Cabrera releases working draft of university vision
On Feb. 5, George Mason University President Ángel Cabrera released a working draft of the Mason Vision.
The Mason Vision is intended to provide a basis for the administration to make decisions regarding the university in the future. The ideas in the vision help to direct the university in what it refers to as “strategic planning.”
“Throughout the fall 2012 semester, working groups, which included broad representation from the university community, gathered input from a variety of sources, including external and internal reports, and from the Mason community at large,” read the document. “The working groups focused on issues related to: Mission, Values, and the Mason Graduate; Student Value and Affordability; Research; Program Innovation and Growth; Online and Executive Education; Regional Strategy; Global Strategy; and Funding and Resources.”
Over 3,000 individuals have provided some form of input into the 17-page document.
Cabrera opens the vision by explaining the current problems facing higher education. According to Cabrera, higher tuition costs and reductions in state funding are putting strains on families that are questioning the investment of higher education.
Cabrera writes that while there are challenges to higher education, there are also opportunities.
“While the environment is challenging, it highlights our institutional strengths,” wrote Cabrera. “George Mason is already a low-cost, low-tuition institution when compared with other Virginia universities or similar public and private universities nationally. And it is also a high-value institution.”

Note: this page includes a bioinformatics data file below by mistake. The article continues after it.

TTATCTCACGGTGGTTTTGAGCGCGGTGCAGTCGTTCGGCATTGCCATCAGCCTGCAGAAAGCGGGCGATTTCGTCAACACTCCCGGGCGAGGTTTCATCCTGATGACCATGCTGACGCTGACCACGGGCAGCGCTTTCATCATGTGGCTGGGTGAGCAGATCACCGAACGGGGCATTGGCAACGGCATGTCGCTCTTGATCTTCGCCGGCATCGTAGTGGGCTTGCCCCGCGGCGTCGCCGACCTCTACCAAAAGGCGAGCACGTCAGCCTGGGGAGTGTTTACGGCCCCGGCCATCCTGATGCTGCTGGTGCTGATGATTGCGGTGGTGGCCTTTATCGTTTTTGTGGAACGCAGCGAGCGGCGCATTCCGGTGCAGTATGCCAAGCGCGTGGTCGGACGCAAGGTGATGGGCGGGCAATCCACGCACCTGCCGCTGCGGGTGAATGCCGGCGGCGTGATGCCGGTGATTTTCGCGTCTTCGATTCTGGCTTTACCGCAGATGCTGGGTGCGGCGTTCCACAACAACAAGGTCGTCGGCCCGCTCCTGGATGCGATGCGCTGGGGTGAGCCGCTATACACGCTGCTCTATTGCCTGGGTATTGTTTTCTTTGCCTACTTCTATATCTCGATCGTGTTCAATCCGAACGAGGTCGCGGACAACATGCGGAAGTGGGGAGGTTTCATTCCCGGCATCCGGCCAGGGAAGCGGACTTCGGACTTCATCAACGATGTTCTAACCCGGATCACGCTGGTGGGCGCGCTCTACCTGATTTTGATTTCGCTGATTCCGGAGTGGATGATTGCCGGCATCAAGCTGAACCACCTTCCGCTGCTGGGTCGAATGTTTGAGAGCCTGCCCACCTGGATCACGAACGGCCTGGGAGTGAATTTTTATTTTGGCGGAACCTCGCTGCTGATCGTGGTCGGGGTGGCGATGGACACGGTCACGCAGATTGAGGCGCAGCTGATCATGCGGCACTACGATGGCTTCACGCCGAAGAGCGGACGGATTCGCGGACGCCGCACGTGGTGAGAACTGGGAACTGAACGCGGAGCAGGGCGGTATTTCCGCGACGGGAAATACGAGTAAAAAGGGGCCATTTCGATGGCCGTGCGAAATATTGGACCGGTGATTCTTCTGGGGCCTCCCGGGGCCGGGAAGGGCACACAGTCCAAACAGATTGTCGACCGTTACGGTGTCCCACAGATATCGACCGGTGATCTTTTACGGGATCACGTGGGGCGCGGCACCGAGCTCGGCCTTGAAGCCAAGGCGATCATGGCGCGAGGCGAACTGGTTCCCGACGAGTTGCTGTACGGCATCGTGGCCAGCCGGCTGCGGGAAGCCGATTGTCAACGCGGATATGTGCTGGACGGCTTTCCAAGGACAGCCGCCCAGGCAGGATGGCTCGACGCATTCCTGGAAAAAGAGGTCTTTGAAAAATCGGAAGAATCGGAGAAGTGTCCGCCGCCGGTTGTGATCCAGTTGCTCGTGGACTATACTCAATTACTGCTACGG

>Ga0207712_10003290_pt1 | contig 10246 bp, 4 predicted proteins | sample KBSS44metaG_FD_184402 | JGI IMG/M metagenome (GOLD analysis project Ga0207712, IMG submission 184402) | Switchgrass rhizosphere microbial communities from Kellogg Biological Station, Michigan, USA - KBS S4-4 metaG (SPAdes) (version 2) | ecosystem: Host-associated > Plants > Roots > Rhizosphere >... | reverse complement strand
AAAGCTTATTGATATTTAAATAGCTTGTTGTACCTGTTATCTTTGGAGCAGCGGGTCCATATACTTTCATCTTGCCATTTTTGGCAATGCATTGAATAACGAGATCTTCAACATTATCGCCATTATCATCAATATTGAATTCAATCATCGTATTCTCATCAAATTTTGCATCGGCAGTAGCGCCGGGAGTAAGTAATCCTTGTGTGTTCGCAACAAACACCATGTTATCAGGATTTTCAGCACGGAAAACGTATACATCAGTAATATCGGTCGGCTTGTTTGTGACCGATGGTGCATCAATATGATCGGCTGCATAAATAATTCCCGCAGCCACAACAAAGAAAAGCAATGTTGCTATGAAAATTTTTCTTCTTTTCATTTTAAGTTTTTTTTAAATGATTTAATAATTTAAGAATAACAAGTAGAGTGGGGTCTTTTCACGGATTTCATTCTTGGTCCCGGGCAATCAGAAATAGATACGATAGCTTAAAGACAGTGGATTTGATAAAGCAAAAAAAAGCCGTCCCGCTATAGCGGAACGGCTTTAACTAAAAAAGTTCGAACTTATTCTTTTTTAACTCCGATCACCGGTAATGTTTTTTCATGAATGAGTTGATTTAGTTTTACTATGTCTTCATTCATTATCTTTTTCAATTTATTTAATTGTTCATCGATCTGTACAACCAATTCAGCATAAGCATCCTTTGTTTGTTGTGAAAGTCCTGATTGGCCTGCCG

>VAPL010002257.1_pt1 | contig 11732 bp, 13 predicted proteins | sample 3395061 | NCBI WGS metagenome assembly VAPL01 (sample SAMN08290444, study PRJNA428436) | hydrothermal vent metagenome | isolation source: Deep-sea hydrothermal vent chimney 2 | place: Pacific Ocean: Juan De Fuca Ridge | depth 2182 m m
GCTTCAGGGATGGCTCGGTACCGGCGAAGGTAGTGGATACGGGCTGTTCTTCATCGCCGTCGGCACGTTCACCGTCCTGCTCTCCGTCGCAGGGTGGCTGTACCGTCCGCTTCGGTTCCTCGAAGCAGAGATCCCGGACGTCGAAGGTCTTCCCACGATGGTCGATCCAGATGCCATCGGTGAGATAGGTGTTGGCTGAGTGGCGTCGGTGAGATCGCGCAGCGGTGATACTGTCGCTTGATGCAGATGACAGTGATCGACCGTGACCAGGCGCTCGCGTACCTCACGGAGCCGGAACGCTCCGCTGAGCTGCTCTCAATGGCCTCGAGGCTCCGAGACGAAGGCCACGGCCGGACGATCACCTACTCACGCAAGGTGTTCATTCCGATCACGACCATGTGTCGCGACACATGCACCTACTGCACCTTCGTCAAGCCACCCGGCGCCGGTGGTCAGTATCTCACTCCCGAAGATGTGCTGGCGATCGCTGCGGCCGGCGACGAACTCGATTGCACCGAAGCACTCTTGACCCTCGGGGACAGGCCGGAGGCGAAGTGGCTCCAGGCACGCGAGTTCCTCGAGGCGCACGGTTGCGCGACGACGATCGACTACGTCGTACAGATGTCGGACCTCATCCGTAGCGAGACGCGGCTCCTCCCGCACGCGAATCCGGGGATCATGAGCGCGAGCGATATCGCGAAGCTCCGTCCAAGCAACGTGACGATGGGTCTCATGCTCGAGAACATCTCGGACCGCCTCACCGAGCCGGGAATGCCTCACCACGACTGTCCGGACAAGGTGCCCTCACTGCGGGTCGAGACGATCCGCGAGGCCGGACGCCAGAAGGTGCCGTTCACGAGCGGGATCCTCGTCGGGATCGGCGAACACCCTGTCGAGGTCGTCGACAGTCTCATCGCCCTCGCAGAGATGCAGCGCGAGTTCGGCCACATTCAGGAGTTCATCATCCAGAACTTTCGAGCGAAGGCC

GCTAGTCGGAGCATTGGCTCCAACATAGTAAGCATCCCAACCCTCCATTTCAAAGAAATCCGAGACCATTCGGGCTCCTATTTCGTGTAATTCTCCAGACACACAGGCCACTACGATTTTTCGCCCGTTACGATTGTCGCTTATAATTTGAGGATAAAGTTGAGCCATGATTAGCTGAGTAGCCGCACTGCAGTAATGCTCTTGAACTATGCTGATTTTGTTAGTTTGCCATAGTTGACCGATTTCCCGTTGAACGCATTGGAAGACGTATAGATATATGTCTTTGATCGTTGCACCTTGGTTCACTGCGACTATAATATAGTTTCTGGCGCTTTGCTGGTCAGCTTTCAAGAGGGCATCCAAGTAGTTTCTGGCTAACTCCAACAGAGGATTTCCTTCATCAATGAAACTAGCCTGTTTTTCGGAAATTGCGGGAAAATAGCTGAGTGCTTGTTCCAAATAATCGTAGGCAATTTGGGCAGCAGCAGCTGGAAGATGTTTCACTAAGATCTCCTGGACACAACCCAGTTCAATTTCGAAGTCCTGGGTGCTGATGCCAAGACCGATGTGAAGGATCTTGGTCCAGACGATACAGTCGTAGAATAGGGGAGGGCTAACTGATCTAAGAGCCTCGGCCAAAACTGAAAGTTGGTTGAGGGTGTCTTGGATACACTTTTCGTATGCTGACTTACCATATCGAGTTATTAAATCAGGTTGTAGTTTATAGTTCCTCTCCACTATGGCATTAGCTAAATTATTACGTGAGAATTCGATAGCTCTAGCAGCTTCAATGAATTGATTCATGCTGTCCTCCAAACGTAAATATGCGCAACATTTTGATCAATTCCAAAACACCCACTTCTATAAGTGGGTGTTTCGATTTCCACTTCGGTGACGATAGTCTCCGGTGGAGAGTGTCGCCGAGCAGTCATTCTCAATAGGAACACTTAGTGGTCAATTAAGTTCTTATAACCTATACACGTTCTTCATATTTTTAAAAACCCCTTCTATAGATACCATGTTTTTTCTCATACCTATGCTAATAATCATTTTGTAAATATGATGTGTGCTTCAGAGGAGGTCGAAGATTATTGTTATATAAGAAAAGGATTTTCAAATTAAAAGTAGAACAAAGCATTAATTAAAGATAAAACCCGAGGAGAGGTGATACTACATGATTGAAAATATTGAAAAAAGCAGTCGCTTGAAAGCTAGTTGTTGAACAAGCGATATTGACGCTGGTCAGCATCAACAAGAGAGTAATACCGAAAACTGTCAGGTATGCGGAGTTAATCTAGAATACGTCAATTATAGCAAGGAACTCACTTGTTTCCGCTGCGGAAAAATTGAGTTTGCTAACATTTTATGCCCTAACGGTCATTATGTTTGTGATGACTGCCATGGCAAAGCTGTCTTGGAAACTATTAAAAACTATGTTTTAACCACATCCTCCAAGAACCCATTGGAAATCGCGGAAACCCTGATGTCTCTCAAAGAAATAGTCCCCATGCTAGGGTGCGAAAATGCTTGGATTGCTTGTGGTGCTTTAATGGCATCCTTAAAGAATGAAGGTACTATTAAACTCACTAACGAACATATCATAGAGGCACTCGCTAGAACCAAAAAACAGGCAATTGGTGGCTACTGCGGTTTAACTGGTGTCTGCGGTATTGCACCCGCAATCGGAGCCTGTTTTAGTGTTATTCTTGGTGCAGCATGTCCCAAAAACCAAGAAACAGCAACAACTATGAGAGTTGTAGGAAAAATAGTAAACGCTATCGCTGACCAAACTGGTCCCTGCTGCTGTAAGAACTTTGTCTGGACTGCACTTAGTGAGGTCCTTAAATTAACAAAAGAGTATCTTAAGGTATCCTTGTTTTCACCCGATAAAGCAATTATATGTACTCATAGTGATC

Cabrera believes Mason’s location in northern Virginia, near the nation’s capital, will help support several of the goals explained in the vision.
The vision covers six main ideas used to guide the university: the motto, the Mason idea, the mission, the values, the graduates and the commitments.
In the draft, Cabrera writes that the university’s commitments are innovative learning, research of consequence, economic and cultural engineering, engagement with the world, sound investment, enriching work environment and foundation for the future.
“Commitments are the ideas that will drive our attention, innovation and investments over the next decade. These commitments inform our next steps and lay the foundation for the important work ahead—identifying important strategies to advance the work of our academic units, organizing and identifying priorities for the next comprehensive campaign, investing for a sound future and securing our partnerships with public and private organizations.”
Throughout the document, Cabrera also provides several examples of how these commitments can be fulfilled.
Incorporating innovative learning could require incorporating advanced technology into curriculums. In order to be an economic and cultural engine, Mason could better communicate and coordinate with the local political and economic officials. To influence engagement with the world, the university may provide a means of increasing student opportunities for study abroad. Cabrera also emphasizes being a sound investment, which for him could be actions such as closing the cost-per-student funding gap. Finally, he also refers to the potential of increasing faculty salaries in order to create an enriching work environment.
Students and faculty are asked to give their input and comments on the draft. The university asks that comments be sent via email to firstname.lastname@example.org or to attend one of the four upcoming town hall meetings:
Fairfax: Feb. 18, 8:30–9:30 a.m., Dewberry North, Johnson Center
Arlington: Feb. 19, 10–11 a.m., Founders Hall, Room 113
Fairfax: Feb. 22, 10:30–11:30 a.m., Dewberry North, Johnson Center
- Prince William: Feb. 26, 2–3 p.m., Verizon Auditorium
The final version of the Mason Vision will be presented to the Board of Visitors at their meeting on March 20.